First, it was Tunji the beggar, and now this. The on-the-bus adventures continue, featuring a special guest… my friend Lizzy 🙂
The whole thing happened earlier this month. We were on our way home after what was a ladies day out with the TWTW clan when an interesting fight broke out. An actual fistfight, with blows flying left, right and center over quivering heads of passengers (imagine if one got gobsmacked in the confusion, long before we all died ).
So what exactly started it, you might ask?
Hmm. Fifty Naira (N50).
A woman old enough to be my mother asked the conductor for her N50 change, and he refused. I think it was a case of her expecting her fare to be N50 less, but he insisted it wasn’t.
That was all. Some insults here and there, and before we knew it, they decided to step things up and get physical. The whole situation just seemed too sudden and surreal, and I remember Lizzy and I staring at ourselves with similar “What the… ?” expressions.
Then it happened. The red-eyed driver looked back, trying to calm his friend down. The problem was that his foot was still on the gas pedal, and the bus was moving forward at full speed.
All for what was definitely more than a minute. Or two.
Any Lagosian would understand how recklessly fast public buses can go. Now imagine that, with the driver’s eyes in the opposite direction while having a good ol’ conversation.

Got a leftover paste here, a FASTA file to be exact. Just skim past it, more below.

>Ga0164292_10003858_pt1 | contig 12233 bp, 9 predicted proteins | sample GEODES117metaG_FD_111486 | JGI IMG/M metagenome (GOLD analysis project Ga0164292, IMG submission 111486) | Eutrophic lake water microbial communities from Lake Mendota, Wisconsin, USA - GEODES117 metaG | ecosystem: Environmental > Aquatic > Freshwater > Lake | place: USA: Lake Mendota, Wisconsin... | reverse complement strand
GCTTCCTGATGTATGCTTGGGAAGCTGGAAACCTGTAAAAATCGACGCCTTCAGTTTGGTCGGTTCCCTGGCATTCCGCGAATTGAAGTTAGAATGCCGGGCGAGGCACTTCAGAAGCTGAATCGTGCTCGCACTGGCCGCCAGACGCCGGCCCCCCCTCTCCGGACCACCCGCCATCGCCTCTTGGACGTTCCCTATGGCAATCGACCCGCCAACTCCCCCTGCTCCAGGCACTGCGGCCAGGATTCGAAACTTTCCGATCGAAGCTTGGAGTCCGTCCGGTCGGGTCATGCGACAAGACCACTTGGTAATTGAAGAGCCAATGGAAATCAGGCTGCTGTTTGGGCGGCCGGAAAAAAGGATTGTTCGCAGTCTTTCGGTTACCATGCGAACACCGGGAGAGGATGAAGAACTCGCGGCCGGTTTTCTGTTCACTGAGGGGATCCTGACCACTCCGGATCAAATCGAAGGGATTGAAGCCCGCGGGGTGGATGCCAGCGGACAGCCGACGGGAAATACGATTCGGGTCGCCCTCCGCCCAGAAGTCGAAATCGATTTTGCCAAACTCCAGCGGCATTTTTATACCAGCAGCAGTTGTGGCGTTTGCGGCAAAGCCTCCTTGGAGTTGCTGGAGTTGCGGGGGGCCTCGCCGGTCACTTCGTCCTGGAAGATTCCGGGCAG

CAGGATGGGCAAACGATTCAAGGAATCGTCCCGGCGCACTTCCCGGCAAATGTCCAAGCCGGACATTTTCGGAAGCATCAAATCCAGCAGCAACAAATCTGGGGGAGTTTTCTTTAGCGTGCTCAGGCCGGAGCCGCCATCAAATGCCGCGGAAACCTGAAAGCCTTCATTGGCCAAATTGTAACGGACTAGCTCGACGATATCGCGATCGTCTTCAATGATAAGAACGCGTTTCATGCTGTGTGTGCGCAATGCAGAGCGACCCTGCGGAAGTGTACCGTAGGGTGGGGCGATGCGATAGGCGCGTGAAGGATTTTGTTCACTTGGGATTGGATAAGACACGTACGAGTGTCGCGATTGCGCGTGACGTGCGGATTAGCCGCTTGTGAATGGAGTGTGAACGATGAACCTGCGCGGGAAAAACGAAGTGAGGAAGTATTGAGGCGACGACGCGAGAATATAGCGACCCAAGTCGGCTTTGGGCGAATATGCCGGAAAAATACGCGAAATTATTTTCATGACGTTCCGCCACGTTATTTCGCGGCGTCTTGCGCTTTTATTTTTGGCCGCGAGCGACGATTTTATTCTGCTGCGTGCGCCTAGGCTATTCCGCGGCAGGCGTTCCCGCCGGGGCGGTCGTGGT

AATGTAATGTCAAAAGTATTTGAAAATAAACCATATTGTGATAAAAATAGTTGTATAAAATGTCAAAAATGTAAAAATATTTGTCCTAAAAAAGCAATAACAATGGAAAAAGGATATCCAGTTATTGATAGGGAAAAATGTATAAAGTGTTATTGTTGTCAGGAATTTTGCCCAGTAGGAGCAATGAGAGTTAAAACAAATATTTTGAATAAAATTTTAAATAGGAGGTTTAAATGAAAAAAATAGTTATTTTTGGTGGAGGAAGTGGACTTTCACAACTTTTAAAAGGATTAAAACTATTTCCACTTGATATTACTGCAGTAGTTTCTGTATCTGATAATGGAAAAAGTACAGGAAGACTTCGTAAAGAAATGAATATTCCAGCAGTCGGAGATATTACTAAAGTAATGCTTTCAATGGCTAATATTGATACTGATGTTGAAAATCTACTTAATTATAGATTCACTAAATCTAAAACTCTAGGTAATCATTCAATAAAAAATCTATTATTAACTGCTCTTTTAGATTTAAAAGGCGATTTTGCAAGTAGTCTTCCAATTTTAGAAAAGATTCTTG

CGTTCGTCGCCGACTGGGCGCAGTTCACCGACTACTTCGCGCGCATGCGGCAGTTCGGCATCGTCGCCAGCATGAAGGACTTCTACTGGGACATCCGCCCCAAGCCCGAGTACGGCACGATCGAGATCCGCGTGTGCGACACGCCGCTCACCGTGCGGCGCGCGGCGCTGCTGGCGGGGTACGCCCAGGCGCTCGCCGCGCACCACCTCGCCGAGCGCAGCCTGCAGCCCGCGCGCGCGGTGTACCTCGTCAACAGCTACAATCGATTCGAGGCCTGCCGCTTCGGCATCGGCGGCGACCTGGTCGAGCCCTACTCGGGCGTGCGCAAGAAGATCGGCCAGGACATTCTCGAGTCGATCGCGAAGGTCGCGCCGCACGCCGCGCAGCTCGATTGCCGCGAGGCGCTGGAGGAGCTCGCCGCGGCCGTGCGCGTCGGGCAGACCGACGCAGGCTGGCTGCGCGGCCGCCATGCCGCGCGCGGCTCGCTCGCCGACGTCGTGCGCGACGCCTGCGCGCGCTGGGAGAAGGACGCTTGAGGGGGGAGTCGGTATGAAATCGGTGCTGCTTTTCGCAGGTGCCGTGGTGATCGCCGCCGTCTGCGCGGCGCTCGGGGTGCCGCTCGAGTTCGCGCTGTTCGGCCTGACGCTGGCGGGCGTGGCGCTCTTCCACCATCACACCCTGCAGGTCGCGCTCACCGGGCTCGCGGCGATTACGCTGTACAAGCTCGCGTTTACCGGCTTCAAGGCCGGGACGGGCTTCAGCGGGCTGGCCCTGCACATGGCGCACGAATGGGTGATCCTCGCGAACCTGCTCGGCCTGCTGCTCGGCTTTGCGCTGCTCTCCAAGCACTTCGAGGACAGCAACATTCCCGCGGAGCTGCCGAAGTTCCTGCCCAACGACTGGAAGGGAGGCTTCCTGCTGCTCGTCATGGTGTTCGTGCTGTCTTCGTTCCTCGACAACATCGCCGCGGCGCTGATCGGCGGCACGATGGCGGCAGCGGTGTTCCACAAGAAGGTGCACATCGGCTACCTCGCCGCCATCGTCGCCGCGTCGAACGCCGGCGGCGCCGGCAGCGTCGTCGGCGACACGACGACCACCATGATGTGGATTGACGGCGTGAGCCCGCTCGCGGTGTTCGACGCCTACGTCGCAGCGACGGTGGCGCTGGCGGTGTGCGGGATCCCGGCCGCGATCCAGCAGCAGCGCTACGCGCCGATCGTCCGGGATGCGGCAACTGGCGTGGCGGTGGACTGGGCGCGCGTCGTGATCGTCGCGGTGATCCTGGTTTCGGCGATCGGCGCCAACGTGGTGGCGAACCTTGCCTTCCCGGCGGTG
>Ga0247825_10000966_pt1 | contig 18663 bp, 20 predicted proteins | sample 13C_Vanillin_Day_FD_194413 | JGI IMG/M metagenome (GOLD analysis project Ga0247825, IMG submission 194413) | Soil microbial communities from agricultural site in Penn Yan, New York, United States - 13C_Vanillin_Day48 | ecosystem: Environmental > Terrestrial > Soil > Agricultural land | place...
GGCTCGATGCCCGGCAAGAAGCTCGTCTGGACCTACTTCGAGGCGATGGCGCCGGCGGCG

In shock, I yelled out to the driver to look forward. And in anger, his piercing eyes went right through my soul, with some Yoruba insults flung in my direction. Again, way beyond the comfort zone time-wise.
He finally returned his sight to its rightful place, but by this time, Lizzy and I were over the situation. We asked to be dropped off by the side of the road, and our request was granted. The bus sped off as the fight continued, as we stared on, surprised, upset but grateful that we were alive and well.
Lizzy’s comment to the whole thing struck a nerve. What was the root cause of the craziness; what could have potentially led to lost lives? Anger with huge spoonfuls of pride. The elderly lady felt insulted during their verbal squabble so she lashed out. The driver did the very same to me, translating my yell as an attack, not a warning.
Bruised egos, over N50 of all things.
Days later, I find myself reflecting on how much pride has wrecked. From the number of marriages that have been ruined simply because of ego, to followers who are directly or indirectly oppressed by prideful leaders.
What starts off as a little seed grows into this huge monster . One that may not hurt anyone until much later, when it’s an ingrained habit beyond control.
I know I have my egotistical moments. And someone once told me that shyness is also a form of pride, because you are centered on yourself over others. Maybe this is something you can relate with, so it’ll be a lesson for two, to put this in check before it ends up hurting others some day.
A sense of others, not self
Humility, not pride.
All fuelled by a constant abiding in His love, learning to walk this way all the days of our lives.
Do nothing out of selfish ambition or vain conceit. Rather, in humility value others above yourselves (Philippians 2:3)
How far can this pride issue really go guys? What lessons have you learnt from it in the past? Feel free to share below.
Photo credits: Tumblr and PSL